A number of American fertility clinics are particularly interested in helping gay men build their families and some have also taken a particular interest in helping HIV positive gay men. Most of these clinics collaborate with the Special Program of Assisted Reproduction (SPAR) Program at the Bedford Research Foundation in Boston, a not-for-profit public charity run by Ann Keissling, a Ph.D who is a renowned expert in semen transmission of HIV, and, until 2012, was a professor at Harvard Medical School. The SPAR program takes into consideration that more than 10% of semen specimens in men on antivirals with an undetectable viral load in their blood test positive for HIV. With this in mind, they ask men going through their program to produce two specimens and test half of each specimen for the virus. Only sperm extracted from specimens that did not reveal the presence of the HIV virus are then washed, frozen and shipped to a fertility clinic. There, donated eggs are fertilized with the sperm. One or two embryos are then transferred into a gestational carrier.

To date, there has been no transmission of HIV to women and babies with SPAR approved sperm. At May 2014, the SPAR Program had 193 babies born. It will only be once SPAR has been involved in the birth of 400 babies that statisticians will be able to calculate a risk factor with a 95% confidence interval. However, given that the SPAR program involves an extra layer of protection over the thousands of cycles in which only sperm washing was performed without transmission of HIV (SPAR only washes sperm extracted from specimens that it first confirms are not HIV infected), without a single case of transmission of HIV to the woman or baby, it is believed to be unlikely that SPAR approved sperm will cause transmission.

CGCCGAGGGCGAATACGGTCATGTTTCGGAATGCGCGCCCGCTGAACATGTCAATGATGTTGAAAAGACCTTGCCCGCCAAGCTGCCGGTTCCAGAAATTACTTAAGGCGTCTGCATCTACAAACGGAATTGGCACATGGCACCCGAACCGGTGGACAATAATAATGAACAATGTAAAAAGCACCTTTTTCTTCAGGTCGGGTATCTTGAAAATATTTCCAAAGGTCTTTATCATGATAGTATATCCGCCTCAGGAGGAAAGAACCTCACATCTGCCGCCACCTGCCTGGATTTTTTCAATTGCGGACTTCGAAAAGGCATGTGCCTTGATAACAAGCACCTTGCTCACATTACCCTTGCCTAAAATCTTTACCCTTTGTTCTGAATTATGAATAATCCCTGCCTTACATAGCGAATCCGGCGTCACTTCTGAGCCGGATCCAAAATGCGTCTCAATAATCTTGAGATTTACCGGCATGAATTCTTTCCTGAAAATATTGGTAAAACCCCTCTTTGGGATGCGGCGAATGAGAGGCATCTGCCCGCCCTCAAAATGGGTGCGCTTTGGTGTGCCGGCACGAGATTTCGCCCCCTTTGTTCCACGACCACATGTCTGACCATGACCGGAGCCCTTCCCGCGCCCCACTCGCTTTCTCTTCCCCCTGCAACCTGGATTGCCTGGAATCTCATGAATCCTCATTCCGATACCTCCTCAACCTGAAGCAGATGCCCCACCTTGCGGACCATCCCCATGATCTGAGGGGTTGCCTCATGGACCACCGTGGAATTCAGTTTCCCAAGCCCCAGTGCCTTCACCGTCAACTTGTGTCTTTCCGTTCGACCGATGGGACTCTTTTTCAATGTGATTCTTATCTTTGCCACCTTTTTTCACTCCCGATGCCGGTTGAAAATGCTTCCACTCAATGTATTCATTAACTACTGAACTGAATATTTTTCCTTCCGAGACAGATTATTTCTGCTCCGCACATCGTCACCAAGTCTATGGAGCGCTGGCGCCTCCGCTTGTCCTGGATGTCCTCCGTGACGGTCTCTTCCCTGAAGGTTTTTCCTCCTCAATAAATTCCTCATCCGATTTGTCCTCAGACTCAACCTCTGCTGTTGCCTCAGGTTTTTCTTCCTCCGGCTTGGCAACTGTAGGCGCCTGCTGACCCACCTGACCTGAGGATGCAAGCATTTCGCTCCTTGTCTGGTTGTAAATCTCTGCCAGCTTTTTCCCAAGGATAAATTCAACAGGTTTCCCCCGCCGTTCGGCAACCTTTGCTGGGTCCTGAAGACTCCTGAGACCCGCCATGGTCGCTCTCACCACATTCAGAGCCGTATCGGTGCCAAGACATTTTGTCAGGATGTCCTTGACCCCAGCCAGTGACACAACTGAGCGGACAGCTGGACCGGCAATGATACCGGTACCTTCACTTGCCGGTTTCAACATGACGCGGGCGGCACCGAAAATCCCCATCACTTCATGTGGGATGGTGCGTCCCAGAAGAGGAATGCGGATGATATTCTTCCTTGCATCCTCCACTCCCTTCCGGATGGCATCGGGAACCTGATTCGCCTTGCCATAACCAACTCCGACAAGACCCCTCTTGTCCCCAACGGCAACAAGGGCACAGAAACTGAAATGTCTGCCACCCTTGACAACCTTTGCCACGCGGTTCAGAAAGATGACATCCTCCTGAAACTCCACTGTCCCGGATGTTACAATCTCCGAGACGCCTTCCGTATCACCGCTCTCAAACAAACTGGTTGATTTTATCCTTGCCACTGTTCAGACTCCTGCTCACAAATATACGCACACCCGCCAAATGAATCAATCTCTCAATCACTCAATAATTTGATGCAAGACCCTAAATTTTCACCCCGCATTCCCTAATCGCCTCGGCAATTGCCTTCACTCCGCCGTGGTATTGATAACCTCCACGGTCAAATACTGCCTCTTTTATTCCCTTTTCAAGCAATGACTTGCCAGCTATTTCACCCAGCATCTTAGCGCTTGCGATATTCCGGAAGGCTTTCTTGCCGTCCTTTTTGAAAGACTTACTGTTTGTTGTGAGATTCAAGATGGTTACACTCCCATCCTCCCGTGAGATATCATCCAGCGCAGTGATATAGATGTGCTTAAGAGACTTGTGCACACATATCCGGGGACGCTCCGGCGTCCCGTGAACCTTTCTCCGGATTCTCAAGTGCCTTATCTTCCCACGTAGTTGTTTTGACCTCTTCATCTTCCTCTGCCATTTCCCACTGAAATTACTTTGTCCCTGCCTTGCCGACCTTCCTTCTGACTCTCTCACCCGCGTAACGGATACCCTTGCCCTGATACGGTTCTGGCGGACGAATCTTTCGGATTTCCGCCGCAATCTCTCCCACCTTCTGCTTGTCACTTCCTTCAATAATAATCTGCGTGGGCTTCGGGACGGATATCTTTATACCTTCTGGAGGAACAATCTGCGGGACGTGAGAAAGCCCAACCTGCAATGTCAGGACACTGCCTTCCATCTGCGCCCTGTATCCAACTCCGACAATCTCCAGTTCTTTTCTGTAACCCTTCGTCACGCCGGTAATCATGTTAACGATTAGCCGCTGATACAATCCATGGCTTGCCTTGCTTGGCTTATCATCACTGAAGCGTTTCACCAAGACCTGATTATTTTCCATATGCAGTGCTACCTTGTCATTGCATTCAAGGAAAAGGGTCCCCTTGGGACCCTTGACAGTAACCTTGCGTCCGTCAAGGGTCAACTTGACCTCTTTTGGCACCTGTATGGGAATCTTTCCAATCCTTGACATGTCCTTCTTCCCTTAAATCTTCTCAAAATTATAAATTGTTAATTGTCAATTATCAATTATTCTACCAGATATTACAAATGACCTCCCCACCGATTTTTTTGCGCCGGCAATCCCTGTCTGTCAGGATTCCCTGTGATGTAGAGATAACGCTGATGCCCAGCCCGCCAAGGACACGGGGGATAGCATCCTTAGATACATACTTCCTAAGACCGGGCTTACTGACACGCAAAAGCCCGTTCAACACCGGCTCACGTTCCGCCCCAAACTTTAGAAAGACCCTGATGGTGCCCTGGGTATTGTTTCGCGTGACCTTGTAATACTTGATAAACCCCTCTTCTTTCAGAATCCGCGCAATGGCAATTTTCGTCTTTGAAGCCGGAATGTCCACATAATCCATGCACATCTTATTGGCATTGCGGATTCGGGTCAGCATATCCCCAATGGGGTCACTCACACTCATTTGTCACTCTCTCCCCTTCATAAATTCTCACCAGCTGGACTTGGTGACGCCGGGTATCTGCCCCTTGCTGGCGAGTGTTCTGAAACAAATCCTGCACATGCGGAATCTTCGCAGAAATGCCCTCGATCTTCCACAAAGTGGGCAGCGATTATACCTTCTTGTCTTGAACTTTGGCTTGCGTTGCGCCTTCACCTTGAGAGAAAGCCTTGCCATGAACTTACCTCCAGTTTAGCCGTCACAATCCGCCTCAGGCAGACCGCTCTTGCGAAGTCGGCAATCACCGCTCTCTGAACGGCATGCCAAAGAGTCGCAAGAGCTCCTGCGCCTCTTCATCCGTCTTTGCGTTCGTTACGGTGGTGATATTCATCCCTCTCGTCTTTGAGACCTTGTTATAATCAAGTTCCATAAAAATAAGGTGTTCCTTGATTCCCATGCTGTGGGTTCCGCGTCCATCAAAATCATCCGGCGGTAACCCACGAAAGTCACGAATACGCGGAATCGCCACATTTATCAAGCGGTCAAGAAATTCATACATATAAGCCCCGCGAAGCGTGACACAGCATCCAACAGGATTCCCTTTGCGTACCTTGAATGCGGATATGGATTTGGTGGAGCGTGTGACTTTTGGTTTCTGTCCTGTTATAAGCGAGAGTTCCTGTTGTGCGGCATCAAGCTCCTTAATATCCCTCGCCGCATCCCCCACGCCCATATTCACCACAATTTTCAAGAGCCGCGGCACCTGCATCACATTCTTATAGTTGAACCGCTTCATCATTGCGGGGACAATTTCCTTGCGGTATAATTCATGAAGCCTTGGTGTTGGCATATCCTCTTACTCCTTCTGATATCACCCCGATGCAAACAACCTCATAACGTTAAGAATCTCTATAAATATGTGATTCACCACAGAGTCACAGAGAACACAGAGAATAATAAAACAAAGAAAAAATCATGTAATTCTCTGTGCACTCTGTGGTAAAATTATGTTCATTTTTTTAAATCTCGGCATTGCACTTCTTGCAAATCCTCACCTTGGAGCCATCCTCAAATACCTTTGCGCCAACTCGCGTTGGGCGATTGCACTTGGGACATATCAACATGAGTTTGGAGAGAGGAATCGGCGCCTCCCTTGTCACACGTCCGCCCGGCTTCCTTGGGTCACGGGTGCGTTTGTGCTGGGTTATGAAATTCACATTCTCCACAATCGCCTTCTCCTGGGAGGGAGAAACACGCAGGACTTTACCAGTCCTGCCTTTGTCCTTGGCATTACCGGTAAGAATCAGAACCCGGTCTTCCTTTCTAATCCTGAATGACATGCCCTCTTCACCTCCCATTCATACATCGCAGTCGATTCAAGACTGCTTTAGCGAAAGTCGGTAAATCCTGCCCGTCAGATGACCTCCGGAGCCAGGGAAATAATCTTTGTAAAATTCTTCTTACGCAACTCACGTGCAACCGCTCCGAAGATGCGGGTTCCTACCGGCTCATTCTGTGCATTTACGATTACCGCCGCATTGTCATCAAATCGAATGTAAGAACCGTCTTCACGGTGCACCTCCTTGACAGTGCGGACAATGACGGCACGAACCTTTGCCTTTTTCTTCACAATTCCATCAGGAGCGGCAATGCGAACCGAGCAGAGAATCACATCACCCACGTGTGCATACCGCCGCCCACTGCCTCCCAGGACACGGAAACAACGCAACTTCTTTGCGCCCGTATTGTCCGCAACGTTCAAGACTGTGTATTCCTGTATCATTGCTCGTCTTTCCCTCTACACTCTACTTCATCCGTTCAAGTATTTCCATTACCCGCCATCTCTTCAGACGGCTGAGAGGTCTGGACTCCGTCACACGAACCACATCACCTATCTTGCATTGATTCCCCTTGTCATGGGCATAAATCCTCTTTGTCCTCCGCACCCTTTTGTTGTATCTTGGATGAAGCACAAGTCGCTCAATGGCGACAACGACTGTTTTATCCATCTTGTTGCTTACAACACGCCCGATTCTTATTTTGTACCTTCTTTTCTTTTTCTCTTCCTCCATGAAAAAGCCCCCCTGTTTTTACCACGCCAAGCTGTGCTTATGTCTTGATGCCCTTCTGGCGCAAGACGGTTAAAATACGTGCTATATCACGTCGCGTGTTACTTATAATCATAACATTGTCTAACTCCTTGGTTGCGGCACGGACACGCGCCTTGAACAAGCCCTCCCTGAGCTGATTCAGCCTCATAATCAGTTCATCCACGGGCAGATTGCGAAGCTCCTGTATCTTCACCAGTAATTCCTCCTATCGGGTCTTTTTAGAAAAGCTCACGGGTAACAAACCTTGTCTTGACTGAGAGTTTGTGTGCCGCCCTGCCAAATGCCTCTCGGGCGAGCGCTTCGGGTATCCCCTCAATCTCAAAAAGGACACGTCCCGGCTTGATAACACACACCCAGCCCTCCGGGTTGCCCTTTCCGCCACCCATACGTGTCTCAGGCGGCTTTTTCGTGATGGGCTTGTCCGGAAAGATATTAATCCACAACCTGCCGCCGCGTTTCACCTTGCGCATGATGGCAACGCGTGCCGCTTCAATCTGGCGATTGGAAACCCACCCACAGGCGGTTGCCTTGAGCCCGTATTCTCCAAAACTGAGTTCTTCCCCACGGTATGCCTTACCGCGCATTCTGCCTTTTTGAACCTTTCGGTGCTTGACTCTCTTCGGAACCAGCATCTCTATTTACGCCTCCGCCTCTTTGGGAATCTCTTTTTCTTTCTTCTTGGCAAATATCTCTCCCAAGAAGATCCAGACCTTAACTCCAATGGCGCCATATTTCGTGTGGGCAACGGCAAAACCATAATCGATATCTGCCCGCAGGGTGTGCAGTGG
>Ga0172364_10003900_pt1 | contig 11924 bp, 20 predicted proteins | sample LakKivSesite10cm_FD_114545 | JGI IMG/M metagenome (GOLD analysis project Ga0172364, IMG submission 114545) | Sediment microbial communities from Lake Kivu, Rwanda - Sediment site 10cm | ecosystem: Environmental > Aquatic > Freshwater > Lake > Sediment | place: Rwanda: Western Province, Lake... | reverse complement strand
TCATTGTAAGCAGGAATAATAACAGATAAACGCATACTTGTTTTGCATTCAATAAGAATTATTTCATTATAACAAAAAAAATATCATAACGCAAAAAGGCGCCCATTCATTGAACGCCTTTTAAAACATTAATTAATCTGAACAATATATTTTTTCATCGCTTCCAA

9 Tips for Choosing a Fertility Clinic

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1. The fertility clinic landscape is highly complex. It is hard to recognize what you don’t know about this new and unfamiliar world, but you need to quickly learn everything you need to know.

2. Fertility clinics vary dramatically in quality. Although no fertility clinic can offer you a guarantee of success, some have the power to maximize your potential for success. Your journey will be made much easier if you identify and use only top-performing clinics from the outset.